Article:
Updated: Mar 2
About 20 years ago, as part of a team of business consultants, I was asked to take a day out to go abseiling. Never having done this, I was concerned as to how I would react. We were all colleagues but also competitors, and the business owner was the kind of leader who liked to push out the boundaries to test others. So there was a real concern and an element of fear as to how he would view our reactions.
I have two overriding memories of the event. As I did not particularly like heights, I had a sense of foreboding in the pit of my stomach. Despite lots of reassurance of how safe the harness was and that nobody had ever fallen or being hurt, I just could not let go of the rope to start walking down the cliff face backward. Subsequently, I found out that was also the experience of most of my teammates.
I found the team leader who was in charge of this exercise, very reassuring and helpful and eventually I started taking baby steps. By the time I got halfway down I was motoring and at the bottom, the second emotion clicked in. As well as relief, it was sheer exhilaration at having conquered my small but at the time a very significant ‘Everest’.
Letting go to let come
The memory of this experience came back at a recent Peer to Peer Leadership coaching forum I was facilitating. A business leader at this session brought up a case study around his challenge of letting go of parts of his own role. And how he was getting sucked back into doing things he was trying to leave to others. He described the frustrations he experienced with himself and others because he knew there was so much more potential for business growth if he focused on what would yield much bigger returns.
As often happens in our forums, he did not think this case study warranted much time or input. However, the other participants were very interested in diving in deeper, to get a better understanding of the process individuals and groups to go through in dealing with change. It was subsequently highlighted as the most important case study they have dealt with over the past year.
The following is a summary of the key aspects, learning, and insights that emerged from other members' life experiences about having to change or trying to implement change.
‘A man becomes a man when the fight begins within him’ Robert Browning
As we unfolded the case study, one participant made the comment that we can unconsciously be grieving for an aspect of ourselves that we are now trying to leave behind. We have developed a high level of competency in our current role, as a result of years of practice. This to an extent defines who we are as a leader, as it gives us an anchor which leads to lots of confidence in our ability to do our jobs. It was remarked that this may be the reason people often refer to the past as the ‘good old days’ when life was simpler and easier. Or looking at the past through rose-tinted glasses. So we came to the conclusion that there is always a fight or dynamic tension between who we were and who we are aspiring to be, or what life and the business demand off us.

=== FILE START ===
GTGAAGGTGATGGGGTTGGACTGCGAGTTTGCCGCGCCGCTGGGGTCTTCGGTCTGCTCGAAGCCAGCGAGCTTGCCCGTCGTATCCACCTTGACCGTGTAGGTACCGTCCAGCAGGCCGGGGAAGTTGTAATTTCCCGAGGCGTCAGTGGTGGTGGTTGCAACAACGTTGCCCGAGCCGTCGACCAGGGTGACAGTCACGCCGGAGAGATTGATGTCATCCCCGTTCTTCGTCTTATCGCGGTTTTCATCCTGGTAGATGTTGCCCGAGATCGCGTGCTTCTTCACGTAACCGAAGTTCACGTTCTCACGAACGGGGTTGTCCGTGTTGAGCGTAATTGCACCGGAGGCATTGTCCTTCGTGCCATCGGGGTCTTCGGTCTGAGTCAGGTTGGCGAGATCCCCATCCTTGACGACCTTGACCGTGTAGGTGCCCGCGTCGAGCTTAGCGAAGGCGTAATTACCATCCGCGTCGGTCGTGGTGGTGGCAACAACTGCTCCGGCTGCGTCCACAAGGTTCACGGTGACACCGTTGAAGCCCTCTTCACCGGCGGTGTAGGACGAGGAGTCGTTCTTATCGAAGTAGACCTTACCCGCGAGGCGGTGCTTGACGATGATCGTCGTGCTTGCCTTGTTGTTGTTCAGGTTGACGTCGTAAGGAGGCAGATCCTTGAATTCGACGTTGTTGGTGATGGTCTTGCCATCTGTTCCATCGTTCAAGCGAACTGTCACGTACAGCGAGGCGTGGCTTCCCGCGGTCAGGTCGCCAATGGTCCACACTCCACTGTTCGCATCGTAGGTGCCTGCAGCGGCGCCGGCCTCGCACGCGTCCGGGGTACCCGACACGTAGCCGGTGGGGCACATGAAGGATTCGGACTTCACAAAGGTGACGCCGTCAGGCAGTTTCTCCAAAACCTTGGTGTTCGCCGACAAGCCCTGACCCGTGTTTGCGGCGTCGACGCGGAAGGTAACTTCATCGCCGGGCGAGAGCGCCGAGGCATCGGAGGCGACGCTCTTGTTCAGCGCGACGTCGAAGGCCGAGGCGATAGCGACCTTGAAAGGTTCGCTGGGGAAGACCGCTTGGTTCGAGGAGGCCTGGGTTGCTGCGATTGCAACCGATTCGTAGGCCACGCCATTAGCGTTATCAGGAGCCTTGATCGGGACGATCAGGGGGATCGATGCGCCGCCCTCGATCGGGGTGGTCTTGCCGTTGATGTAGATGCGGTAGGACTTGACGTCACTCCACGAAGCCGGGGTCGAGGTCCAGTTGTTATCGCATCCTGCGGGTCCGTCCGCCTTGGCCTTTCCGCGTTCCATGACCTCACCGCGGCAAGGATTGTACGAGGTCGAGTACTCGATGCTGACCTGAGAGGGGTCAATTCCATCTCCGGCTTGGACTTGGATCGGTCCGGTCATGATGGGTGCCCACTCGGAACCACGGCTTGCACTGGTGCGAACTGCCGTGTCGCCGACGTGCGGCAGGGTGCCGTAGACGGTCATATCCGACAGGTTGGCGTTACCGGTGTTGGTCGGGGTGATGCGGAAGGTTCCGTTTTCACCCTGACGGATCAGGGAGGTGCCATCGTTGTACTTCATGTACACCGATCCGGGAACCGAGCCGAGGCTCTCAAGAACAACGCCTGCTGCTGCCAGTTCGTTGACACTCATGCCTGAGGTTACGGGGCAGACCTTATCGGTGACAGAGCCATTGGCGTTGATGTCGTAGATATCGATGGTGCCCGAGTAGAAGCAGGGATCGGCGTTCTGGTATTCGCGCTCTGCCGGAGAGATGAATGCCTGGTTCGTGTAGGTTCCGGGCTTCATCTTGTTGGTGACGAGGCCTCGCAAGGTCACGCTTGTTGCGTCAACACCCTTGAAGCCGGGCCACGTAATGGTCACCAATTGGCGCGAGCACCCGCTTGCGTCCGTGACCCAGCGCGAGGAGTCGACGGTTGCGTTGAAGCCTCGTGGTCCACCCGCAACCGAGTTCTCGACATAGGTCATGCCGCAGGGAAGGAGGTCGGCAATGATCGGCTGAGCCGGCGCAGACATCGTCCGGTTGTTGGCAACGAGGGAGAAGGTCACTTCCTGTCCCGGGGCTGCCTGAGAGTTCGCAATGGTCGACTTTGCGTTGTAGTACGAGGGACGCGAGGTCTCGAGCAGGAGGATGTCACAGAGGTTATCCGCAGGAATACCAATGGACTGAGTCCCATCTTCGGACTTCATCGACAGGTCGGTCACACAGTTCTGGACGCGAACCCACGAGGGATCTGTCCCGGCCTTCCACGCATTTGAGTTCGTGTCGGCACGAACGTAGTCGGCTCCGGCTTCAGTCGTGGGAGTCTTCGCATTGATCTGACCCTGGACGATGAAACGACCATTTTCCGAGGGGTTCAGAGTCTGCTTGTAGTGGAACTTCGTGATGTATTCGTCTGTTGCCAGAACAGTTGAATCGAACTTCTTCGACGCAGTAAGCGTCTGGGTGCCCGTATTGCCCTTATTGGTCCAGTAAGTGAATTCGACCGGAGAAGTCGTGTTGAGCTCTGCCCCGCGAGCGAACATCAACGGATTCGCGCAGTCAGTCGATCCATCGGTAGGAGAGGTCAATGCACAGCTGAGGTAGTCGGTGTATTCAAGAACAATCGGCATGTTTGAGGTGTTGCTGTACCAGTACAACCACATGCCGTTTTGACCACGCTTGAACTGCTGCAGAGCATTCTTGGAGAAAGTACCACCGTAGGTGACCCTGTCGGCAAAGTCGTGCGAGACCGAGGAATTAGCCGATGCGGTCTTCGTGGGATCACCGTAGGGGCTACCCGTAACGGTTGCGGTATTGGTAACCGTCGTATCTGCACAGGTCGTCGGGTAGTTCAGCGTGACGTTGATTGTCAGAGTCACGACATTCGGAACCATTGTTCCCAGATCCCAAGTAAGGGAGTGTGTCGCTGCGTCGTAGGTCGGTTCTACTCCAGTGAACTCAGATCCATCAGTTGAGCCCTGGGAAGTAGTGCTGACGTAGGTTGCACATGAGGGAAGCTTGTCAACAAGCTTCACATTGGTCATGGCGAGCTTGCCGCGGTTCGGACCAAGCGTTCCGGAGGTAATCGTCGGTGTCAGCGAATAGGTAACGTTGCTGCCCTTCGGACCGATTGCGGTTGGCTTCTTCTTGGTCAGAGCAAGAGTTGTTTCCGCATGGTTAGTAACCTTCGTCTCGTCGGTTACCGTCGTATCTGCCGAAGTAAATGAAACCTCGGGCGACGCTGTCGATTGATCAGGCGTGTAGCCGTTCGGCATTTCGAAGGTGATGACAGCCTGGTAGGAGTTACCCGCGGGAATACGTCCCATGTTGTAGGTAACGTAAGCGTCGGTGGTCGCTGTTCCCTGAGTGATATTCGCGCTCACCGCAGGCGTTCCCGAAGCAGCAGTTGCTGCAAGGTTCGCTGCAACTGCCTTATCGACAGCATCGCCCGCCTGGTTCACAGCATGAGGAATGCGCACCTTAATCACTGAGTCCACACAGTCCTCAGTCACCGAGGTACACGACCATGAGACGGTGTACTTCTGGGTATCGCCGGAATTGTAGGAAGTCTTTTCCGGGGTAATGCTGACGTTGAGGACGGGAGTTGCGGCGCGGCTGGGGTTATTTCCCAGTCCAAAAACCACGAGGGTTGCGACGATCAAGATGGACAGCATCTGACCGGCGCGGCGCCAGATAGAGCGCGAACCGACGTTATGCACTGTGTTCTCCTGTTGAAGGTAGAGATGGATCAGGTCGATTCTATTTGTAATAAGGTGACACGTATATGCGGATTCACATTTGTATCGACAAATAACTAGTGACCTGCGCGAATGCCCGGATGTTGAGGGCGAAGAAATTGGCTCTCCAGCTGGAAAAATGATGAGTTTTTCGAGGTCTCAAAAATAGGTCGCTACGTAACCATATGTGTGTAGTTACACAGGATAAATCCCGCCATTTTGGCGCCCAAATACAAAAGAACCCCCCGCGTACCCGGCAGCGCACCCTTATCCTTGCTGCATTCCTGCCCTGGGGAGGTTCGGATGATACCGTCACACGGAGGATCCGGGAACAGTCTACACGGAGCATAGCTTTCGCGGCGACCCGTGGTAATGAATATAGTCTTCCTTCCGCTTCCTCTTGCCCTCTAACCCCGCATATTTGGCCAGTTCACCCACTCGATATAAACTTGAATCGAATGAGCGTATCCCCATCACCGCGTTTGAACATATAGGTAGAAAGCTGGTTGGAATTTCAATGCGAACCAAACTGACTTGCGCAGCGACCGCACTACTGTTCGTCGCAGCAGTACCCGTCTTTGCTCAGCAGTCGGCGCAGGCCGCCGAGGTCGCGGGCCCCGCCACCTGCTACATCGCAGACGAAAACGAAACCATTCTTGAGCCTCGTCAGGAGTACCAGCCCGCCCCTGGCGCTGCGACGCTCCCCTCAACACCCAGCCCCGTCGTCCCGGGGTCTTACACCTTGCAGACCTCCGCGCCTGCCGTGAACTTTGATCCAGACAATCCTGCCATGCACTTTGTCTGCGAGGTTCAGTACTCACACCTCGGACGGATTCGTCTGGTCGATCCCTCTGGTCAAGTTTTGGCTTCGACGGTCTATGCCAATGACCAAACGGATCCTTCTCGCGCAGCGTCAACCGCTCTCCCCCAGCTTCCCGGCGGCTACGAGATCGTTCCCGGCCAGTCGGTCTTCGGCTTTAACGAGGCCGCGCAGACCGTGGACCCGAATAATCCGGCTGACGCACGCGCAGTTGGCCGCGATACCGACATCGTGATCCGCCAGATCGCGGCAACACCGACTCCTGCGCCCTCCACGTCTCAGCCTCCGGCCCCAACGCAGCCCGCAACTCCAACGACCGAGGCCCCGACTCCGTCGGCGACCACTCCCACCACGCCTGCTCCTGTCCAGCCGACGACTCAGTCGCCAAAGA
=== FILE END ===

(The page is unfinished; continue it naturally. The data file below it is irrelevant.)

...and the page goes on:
Walk a Mile in his Moccasins.
This is taken from a poem by Mary T Lathrop and often attributed to various Indian tribes. It challenges us to first walk a mile in the other person's shoes before we judge them. The poem was originally entitled ‘Judge Softly’.
The challenge is to be aware of this and not get stuck with being critical of our and others' inability to accept or more quickly adapt to change. To understand that fear of failure and loss – even if that is only just time - is a natural part of the change process and part of our humanity.
Without this empathy, we are likely to get frustrated with ourselves and others.
Often our default approach is to push and cajole or criticize others because we do it to ourselves. When we push we create an equal and opposite resistance and then we wonder why the change is not happening. Or we get very logical and factual to try to convince others of the benefits of the change without trying to understand why their hesitancy makes a lot of sense to them.
A journey of a thousand miles begins with a single step.
This quotation was taken from the Tao Te Ching written by Laozi over six thousand years ago. This brings me back to my abseiling experience, once I took the first few tentative steps I now had a template to negotiate my fear. So as leaders at the forum we all agreed that focusing on the next step takes much of the pressure off everybody. Once we continuously focus on small incremental improvements then change becomes embedded in the culture
Another memory I have of the abseiling experience is that before I volunteered to be the next one to try, one of my colleagues took one look at the cliff face and said he was not going down there. He was reassured by the instructor that it was ok not to try something that he felt was not right for him. This gave me great encouragement that I was not going to be judged if I could not do it. Ironically, this individual changed his mind at the end.
Whether that was from peer pressure or because he believed if everybody else could do it so could he. This illustrates another key learning from our case study. Not to negatively judge people’s resistance, which usually comes from some fear or other emotion that makes logical sense to them, but to understand their reasoning while not being deflected from the overall vision for the business.
Some final insights from the group were to focus on building a culture where people are valued and involved and then change is rarely an issue. Plus to support empathy with also knowing that we all grow when we stretch ourselves to achieve something we did not think was possible. And equally, many people do relish a challenge or gentle push. It is always down to how you engage.